Activity at a new lava flow on the west flank of Pu‘u ‘O‘o crater appears to be decreasing in vigor, scientists at the Hawaiian Volcano Observatory said this morning.
An overflight of the new lava flow was planned for this morning.
At about 2 p.m. Wednesday, lava began flowing from vents located less than one-half mile from the Kamoamoa fissure that erupted in March.
The lava flowed northwest into forests and about 2.2 miles south of the vents by 5 p.m. The flow is entirely contained in the Hawaii Volcanoes National Park and poses no threat to private property, scientists said. The flow continued overnight, but appears to be less active.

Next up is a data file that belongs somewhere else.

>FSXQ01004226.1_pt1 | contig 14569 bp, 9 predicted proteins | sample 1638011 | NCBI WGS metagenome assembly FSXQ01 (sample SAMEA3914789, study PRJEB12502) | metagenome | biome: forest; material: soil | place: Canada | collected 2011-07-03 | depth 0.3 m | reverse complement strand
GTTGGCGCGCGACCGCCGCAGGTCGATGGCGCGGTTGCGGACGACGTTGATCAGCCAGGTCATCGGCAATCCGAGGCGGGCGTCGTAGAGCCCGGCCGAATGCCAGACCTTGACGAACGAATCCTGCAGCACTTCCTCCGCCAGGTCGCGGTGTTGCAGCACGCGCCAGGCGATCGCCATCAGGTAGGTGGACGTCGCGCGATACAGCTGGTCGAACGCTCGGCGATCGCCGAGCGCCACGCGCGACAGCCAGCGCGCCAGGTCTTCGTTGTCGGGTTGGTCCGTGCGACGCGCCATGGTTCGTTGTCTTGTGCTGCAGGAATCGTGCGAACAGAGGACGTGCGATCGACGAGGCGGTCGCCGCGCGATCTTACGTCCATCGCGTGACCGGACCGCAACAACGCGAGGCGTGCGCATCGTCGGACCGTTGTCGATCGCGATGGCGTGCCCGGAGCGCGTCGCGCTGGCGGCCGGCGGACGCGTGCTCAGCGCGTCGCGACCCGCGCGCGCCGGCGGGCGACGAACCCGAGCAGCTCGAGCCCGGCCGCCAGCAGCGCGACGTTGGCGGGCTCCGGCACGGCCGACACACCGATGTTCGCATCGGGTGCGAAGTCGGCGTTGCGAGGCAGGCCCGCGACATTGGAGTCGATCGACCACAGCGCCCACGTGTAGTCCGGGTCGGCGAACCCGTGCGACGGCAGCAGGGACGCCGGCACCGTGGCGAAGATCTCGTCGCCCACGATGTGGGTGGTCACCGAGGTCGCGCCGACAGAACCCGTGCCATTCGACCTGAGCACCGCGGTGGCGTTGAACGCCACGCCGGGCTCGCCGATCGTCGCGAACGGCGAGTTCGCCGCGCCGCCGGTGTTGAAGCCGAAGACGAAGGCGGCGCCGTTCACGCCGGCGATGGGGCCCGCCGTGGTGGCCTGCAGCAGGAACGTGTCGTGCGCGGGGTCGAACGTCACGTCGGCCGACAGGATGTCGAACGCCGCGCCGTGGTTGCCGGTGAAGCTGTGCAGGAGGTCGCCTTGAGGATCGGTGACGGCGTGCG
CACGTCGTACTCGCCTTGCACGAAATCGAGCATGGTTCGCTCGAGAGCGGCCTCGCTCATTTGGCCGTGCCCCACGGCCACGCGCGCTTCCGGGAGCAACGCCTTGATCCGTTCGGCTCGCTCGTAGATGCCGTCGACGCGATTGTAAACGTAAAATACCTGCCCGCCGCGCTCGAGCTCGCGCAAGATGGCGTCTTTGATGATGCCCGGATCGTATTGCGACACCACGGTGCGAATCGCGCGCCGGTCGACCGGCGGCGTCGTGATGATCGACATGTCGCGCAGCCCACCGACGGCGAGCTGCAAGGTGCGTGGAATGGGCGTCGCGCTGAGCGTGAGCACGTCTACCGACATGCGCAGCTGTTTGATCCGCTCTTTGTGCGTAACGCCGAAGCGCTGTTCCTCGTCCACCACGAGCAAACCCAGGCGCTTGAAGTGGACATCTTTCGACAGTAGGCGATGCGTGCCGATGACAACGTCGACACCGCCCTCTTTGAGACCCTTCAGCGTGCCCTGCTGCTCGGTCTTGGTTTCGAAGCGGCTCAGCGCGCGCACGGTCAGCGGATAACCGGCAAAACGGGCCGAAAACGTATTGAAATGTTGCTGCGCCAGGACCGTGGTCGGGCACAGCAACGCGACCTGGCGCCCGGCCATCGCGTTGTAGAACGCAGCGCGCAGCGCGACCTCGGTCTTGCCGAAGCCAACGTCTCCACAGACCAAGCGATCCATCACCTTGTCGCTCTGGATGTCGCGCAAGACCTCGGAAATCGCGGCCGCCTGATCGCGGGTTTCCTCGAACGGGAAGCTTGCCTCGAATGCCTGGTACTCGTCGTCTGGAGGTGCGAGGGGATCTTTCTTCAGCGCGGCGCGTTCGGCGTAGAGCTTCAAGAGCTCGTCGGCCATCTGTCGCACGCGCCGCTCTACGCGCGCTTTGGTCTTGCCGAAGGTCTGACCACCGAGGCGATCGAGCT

Volcanologist Janet Babb said it’s the first time lava has broken out at the volcano since March, aside from some that spilled out at the Pu‘u ‘O‘o crater last week.
The new lava activity followed a collapse of the crater flow in Pu‘u ‘O‘o. The lava lake that had been building for the last few months disappeared in the collapse.
Kilauea is one of the world’s most active volcanoes. It has been constantly erupting since Jan. 2, 1983.